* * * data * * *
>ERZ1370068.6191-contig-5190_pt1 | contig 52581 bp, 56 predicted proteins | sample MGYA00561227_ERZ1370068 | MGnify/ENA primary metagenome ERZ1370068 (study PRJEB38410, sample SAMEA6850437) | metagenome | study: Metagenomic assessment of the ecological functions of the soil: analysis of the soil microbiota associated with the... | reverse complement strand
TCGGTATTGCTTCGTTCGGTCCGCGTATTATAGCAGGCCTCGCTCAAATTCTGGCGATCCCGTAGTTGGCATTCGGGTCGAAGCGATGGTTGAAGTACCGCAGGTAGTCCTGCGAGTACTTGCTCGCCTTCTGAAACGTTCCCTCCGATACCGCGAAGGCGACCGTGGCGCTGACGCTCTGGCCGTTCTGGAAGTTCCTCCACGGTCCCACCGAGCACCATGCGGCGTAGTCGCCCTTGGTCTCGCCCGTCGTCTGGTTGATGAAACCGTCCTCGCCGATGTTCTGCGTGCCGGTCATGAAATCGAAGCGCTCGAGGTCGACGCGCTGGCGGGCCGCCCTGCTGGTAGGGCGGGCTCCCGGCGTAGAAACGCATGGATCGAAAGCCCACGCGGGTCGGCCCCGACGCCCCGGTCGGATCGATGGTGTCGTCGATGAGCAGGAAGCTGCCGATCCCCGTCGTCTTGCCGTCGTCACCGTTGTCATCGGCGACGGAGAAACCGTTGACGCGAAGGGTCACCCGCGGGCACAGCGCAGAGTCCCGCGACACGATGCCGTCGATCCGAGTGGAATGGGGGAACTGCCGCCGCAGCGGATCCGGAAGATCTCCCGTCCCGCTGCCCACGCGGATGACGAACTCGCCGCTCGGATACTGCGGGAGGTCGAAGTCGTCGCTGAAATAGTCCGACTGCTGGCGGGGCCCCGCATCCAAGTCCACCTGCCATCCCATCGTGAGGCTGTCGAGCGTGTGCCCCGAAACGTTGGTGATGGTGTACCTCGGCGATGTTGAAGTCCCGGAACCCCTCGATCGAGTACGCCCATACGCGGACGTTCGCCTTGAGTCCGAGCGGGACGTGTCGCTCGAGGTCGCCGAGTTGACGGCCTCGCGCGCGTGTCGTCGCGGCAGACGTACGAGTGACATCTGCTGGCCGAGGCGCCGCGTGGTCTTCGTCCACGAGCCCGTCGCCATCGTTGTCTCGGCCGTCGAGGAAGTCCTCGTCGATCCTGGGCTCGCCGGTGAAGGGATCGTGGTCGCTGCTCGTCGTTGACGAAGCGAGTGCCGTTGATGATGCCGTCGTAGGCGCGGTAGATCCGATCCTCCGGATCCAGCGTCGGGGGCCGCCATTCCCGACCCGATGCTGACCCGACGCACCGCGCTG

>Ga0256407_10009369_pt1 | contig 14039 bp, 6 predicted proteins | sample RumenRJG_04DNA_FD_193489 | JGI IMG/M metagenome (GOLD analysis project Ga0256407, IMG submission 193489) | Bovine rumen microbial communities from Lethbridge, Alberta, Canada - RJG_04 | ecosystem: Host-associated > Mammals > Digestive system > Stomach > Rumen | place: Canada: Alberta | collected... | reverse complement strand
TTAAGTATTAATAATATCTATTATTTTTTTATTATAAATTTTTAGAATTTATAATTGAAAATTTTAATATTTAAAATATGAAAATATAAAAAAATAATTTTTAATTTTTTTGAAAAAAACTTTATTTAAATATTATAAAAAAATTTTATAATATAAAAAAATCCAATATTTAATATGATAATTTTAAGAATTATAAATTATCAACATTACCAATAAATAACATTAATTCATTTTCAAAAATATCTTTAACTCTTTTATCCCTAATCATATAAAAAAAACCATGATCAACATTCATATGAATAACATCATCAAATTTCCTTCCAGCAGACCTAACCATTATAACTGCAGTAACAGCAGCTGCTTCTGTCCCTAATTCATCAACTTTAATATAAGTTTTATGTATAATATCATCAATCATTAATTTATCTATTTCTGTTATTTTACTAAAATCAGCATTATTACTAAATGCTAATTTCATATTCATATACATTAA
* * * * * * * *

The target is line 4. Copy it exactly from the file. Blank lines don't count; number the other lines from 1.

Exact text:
TTAAGTATTAATAATATCTATTATTTTTTTATTATAAATTTTTAGAATTTATAATTGAAAATTTTAATATTTAAAATATGAAAATATAAAAAAATAATTTTTAATTTTTTTGAAAAAAACTTTATTTAAATATTATAAAAAAATTTTATAATATAAAAAAATCCAATATTTAATATGATAATTTTAAGAATTATAAATTATCAACATTACCAATAAATAACATTAATTCATTTTCAAAAATATCTTTAACTCTTTTATCCCTAATCATATAAAAAAAACCATGATCAACATTCATATGAATAACATCATCAAATTTCCTTCCAGCAGACCTAACCATTATAACTGCAGTAACAGCAGCTGCTTCTGTCCCTAATTCATCAACTTTAATATAAGTTTTATGTATAATATCATCAATCATTAATTTATCTATTTCTGTTATTTTACTAAAATCAGCATTATTACTAAATGCTAATTTCATATTCATATACATTAA